This is the seventeenth in a series of posts that will examine ten insights Community Wealth Partners has uncovered through our research of and experience with initiatives that have created transformational social change.
In our previous Changing the Conversation post, we discussed how to change the conversation inside your organization, with your funders, and on a national level. But what can we learn if we think globally about this type of change? In this post, we would like to examine the case of microfinance and Grameen Bank, and look at how Muhammad Yunus, Grameen’s founder, was able to change the conversation around lending to the poor and create a movement on a global level.
The story of microfinance by now is well-known in the social sector. Yunus started Grameen Bank in the 1970s in Bangladesh, loaning $27 dollars of his own money to pay for 42 women to manufacture bamboo stools. From there, Grameen developed a working lending model and was established in 1983 as a formal institution dedicated to providing loans and financial services to the country’s millions of people living in poverty. The model and concept started a revolution on a global scale. Today, there are thousands of microfinance institutions (MFIs) serving over 60 million people around the world.
While microfinance had been implemented on a small-scale level for centuries, Yunus was able to kickstart the movement and break through the prevailing wisdom on lending to the poor — that they lacked the credit, collateral, and knowhow to be trustworthy borrowers.
But Yunus did not accept this; he knew the conversation had to be flipped on its head. The poor were trustworthy, should be lent to, and they would most definitely pay back the loans given to them.
How did he do it? We posit that there were three key strategies involved:
- Reframing Objectives: Yunus shifted the focus away from pure profit maximization, which led mainstream banks to deem lending to the poor as less worthwhile. Yunus states, “[The] overarching objective of the conventional banks is to maximize profit. The Grameen Bank’s objective is to bring financial services to the poor, particularly women and the poorest and to help them fight poverty, stay profitable and financially sound. It is a composite objective, coming out of social and economic visions.” Through a double-bottom line lens, low-income lending comes through as more viable than otherwise.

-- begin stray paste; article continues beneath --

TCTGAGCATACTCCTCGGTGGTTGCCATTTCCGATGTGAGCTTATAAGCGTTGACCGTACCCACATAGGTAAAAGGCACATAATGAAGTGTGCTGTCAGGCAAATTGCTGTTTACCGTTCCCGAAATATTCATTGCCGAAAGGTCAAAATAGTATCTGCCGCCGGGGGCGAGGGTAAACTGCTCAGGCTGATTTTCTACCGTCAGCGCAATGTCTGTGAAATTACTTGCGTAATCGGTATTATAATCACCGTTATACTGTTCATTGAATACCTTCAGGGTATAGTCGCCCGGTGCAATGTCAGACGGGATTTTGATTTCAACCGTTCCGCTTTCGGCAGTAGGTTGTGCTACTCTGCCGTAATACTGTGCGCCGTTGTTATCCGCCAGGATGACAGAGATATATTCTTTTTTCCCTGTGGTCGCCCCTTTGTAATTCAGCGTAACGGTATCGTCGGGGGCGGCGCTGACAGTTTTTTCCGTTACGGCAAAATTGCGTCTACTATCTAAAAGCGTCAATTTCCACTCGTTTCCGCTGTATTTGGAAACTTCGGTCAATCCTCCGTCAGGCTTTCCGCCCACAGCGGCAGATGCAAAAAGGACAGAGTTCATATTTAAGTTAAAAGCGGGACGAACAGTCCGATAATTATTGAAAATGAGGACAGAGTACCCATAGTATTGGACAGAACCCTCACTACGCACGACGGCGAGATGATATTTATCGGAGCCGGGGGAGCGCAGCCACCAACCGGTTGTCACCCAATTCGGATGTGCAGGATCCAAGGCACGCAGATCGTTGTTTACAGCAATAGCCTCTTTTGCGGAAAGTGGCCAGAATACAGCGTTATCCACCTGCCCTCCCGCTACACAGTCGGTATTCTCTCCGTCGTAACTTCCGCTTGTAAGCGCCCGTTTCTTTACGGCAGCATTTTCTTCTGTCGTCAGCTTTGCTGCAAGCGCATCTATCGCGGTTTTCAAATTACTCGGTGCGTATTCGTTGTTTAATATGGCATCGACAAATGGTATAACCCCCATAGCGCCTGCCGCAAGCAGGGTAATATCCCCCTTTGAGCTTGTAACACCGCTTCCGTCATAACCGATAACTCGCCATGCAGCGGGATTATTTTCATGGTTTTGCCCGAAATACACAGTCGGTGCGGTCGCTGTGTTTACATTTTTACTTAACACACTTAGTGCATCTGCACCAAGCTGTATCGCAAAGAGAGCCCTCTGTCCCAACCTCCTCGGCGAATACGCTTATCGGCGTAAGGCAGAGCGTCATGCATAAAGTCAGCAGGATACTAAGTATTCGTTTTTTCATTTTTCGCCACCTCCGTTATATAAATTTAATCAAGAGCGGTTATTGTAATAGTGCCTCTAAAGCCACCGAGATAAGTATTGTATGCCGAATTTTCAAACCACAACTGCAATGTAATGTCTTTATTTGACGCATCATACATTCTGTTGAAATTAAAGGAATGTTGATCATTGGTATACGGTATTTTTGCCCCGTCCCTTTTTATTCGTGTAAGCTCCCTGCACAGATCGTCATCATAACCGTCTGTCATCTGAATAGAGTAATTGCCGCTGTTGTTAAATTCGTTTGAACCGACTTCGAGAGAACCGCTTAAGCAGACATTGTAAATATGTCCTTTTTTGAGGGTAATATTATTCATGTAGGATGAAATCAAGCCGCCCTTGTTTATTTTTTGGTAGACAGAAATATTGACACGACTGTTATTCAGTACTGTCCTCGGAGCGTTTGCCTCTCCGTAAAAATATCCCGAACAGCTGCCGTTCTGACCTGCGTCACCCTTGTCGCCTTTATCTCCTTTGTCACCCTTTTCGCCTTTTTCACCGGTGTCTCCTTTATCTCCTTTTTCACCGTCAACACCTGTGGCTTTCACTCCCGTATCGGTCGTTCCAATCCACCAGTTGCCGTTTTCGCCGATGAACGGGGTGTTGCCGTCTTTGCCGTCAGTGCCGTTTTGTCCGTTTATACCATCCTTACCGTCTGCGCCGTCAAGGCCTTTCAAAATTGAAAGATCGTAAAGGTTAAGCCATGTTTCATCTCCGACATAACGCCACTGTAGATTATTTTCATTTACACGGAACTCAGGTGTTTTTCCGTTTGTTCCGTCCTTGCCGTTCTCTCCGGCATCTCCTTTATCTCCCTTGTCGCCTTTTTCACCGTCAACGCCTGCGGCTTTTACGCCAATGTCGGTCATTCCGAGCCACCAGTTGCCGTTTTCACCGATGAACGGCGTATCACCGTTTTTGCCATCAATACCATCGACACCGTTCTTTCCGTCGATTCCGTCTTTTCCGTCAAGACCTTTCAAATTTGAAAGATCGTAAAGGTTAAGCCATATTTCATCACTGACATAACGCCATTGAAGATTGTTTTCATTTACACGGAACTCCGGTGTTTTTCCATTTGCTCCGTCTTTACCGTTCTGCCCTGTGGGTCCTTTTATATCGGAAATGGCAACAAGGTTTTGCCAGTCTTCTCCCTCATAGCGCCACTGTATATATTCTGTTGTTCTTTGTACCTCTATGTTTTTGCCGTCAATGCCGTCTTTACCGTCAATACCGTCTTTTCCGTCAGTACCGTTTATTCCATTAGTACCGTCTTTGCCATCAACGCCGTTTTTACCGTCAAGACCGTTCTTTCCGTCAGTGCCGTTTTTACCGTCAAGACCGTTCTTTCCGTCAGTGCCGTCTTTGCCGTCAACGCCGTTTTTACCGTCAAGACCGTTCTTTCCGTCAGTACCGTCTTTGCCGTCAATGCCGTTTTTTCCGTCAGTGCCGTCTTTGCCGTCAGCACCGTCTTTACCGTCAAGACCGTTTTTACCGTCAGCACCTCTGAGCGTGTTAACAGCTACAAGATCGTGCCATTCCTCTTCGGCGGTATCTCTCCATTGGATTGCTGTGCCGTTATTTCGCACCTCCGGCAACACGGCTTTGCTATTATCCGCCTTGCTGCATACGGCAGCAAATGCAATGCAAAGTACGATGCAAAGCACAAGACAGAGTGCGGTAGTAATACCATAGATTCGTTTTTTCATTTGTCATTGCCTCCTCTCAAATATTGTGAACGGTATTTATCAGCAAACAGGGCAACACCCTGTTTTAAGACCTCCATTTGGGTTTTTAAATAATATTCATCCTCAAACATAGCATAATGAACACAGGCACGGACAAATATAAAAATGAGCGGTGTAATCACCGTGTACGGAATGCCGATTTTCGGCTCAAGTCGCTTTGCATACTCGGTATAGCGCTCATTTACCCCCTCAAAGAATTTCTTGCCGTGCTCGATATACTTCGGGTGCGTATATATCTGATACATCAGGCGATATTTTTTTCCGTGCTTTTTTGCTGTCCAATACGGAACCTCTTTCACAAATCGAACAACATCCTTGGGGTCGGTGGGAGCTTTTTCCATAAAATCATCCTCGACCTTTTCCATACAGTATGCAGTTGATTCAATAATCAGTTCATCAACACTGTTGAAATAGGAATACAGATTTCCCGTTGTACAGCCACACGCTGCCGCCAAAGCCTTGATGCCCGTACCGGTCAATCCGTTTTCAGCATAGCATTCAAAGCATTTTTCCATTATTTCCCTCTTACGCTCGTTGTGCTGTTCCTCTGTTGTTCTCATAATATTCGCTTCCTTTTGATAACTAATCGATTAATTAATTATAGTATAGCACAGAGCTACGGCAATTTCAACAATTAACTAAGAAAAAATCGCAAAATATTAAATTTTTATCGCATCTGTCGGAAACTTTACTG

- Innovating: Yunus and Grameen Bank came to understand that if they wanted to lend to very low-income individuals, new methods would be needed to make it sustainable. Grameen pioneered the model of “group lending”: individuals organize themselves into a group and receive loans in sequence; each person in the group does not receive their loan until the one before them repays his loan. This model lowered loan costs such as verification and enforcement by mitigating the traditional concerns of moral hazard and adverse selection.
- Proving the Concept: While the impact of microfinance on poverty alleviation is still being debated, it is clear that microfinance is at the least a viable approach. Grameen has reported repayment rates of over 95%, much higher than many would have predicated as possible for low-income lending. Many other MFI’s also report repayment rates above 90%. This success demonstrated the feasibility of lending to the poor, thereby helping to change the conversation around it.
When you have success, and thereby prove that the status quo is not the reality, organizations will come to join your plan. Whether It’s on a global level, or in one community, if you change the conversation and back it up with success, the results will come.
Data and information on microfinance and Grameen Bank from: The Microfinance Revolution: An Overview. Federal Reserve Bank of St. Louis Review, January/February 2008, 90(1), pp. 9-30. http://research.stlouisfed.org/publications/review/08/01/Sengupta.pdf